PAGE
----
> the same protection as a proper waterproof bag I know but it gives a lot
    > more than nothing.
    >

    It could have greatly reduced the amount of water that got into it in this
    case.
    On some cameras you can use a big zip-loc bag and cut a hole for the lens,
    then use rubberbands to keep it tight around the lens. This might be helpful
    in light rain, but underwater it would only help a little.

    Bob did exactly the right thing. He pulled the battery and baked it in ther
    sun.
    Water usually isn't that bad for electronics as long as there is no power.

    I once took a big old Tektronix scope to be cleaned abnd calibrated. They
    had
    a huge tub of ordinary water that they emerse equipment into. There might
    have
    been bubbles to agitate it, but that's about it. After they pulled it out
    they baked it
    for some perios and then calibrated it. I got a few more years out of it.

    We once had some audio equipment in a night club that had a fire. everything
    was under some very dirty water. Any plastic parts were partially melted
    too.
    We put it all out in the sun for a couple days, replaced the power cords and
    a
    lot of it still worked.

    David
     
    David McCall, May 15, 2009
    #6
  7. Bob Noble

    Larry in AZ Guest

    Waiving the right to remain silent, "David McCall" <>
    said:

    > I once took a big old Tektronix scope to be cleaned abnd calibrated. They
    > had
    > a huge tub of ordinary water that they emerse equipment into. There might
    > have
    > been bubbles to agitate it, but that's about it. After they pulled it out
    > they baked it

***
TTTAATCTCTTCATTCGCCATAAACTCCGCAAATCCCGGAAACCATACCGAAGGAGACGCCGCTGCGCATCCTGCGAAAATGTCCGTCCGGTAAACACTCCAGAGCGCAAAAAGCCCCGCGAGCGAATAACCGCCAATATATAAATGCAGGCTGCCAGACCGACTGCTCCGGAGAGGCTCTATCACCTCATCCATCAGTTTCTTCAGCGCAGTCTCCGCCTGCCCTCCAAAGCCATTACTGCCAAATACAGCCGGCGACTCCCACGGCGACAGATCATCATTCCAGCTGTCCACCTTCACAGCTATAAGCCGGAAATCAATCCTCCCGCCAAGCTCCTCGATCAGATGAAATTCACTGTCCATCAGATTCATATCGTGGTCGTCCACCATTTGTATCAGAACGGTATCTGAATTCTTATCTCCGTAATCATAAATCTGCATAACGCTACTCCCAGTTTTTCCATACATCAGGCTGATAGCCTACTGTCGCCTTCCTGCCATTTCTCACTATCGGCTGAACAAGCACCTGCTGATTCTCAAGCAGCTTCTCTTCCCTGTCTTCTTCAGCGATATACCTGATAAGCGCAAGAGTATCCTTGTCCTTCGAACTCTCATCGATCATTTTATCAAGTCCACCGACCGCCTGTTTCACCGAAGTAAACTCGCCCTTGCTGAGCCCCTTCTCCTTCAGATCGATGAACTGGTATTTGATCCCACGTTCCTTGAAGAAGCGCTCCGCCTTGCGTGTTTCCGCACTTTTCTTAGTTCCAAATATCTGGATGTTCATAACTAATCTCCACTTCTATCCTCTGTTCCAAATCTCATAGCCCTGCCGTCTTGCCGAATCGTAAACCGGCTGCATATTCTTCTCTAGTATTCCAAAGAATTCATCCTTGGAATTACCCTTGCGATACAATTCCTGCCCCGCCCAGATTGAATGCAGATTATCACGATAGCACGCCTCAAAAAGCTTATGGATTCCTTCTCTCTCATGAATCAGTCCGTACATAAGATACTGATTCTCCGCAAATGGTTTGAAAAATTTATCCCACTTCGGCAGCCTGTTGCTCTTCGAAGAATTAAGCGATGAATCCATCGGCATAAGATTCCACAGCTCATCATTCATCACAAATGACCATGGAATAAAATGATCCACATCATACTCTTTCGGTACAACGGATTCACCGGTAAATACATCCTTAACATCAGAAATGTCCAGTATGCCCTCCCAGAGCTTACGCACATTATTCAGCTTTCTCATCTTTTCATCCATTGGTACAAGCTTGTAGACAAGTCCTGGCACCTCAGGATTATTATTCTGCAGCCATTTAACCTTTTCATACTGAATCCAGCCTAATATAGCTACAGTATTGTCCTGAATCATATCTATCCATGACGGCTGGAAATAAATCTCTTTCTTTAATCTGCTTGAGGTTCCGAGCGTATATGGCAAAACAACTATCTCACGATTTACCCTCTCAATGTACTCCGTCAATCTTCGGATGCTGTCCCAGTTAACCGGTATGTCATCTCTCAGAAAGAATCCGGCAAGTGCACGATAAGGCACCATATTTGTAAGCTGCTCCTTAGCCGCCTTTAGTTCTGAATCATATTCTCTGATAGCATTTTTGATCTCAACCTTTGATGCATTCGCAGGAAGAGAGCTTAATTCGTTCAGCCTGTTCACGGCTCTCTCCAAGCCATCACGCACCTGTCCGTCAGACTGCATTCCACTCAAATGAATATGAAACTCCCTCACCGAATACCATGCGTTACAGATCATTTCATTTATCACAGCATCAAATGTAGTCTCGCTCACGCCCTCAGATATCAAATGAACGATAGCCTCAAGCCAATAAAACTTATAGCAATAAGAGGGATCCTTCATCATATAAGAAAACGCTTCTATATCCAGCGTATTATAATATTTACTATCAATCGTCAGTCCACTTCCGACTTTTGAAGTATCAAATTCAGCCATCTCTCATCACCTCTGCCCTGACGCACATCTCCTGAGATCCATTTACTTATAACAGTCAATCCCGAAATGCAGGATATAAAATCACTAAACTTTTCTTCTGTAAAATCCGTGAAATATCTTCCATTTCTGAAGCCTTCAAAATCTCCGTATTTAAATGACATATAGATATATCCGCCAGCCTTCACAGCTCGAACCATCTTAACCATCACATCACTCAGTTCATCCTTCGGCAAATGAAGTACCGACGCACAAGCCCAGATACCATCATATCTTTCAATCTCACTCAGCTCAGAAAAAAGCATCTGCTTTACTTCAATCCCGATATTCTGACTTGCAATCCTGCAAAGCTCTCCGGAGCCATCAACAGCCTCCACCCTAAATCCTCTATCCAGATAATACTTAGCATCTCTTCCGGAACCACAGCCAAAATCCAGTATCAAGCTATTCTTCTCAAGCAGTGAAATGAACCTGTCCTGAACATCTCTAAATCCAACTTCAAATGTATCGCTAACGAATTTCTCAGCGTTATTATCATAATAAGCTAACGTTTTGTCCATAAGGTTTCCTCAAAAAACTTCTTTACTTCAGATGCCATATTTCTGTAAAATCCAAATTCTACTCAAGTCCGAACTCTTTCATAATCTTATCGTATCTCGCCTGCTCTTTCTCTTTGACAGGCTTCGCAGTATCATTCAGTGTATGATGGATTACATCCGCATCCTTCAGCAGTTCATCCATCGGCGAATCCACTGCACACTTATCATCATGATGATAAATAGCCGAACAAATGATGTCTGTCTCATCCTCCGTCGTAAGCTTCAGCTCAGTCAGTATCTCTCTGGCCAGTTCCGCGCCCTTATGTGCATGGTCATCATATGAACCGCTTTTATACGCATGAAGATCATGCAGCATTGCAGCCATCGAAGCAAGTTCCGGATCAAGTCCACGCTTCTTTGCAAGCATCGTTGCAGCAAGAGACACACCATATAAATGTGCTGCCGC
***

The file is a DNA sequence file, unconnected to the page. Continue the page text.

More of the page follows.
> for some perios and then calibrated it. I got a few more years out of it.


    I had a similar experinece at Tek, but they used a thing that looked a lot
    like one of those automatic car washes, but of course much smaller.
    Pressurized water, soap, and rinse and bake.

    --
    Larry Jandro
    Video Engineering & Equipment Rentals
    Scottsdale, Arizona, USA
    [Remove spamtrap in ALLCAPS to reply]
     
    Larry in AZ, May 15, 2009
    #7
  8. Bob Noble

    Bob A Guest

    I had a Canon UCS 3 Hi8 that took a bath white water rafting. It never
    did anything after that. DOA. Just as well a Canon makes a crappy
    video camera anyway. My homeowners insurance paid off in full, so I
    could buy Sony.
     
    Bob A, May 15, 2009
    #8
  9. Bob Noble

    David McCall Guest

    "Bob A" <> wrote in message
    news:...
    >I had a Canon UCS 3 Hi8 that took a bath white water rafting. It never
    > did anything after that. DOA. Just as well a Canon makes a crappy
    > video camera anyway. My homeowners insurance paid off in full, so I
    > could buy Sony.
    >

    But, did you immediately remove power and bake it before trying it?


    BTW, if you drop it in salt water, you might just as well leave it on the
    water.
    In fact your only hope is to keep it in a bucket until you get home, and
    then
    rinse it out several times with clear water, then bake it.
    Still your odds are pretty poor in salt water.

    David
     
    David McCall, May 15, 2009
    #9
  10. Bob Noble

    Bob Noble Guest

    I worked for Hp before there were hp computers, but they were just starting
    hp computers and HP was the best company to work for, bar none.
    It's now crap, you are right. The real Hp is now called Agilent, which most
    people don't really know.
    Bob

    >>
    >> I used to work for HP. The equipment I used cost millions. I believe in
    >> using it.
    >> I never rent, so don't worry. :O)

    >
    > if it's hp, or apples equipment, i suggest you throw it back in and ask
    > for a (newer) replacement ;-)
     
    Bob Noble, May 15, 2009
    #10
  11. Bob Noble

    Bob Noble Guest

    "David McCall" <> wrote in message
    news:c0ePl.1267$...
    >
    > "J. Clarke" <> wrote in message
    > news:...
    >>
    >> I'm curious--would a Ziploc bag be too inconvenient to use? Doesn't give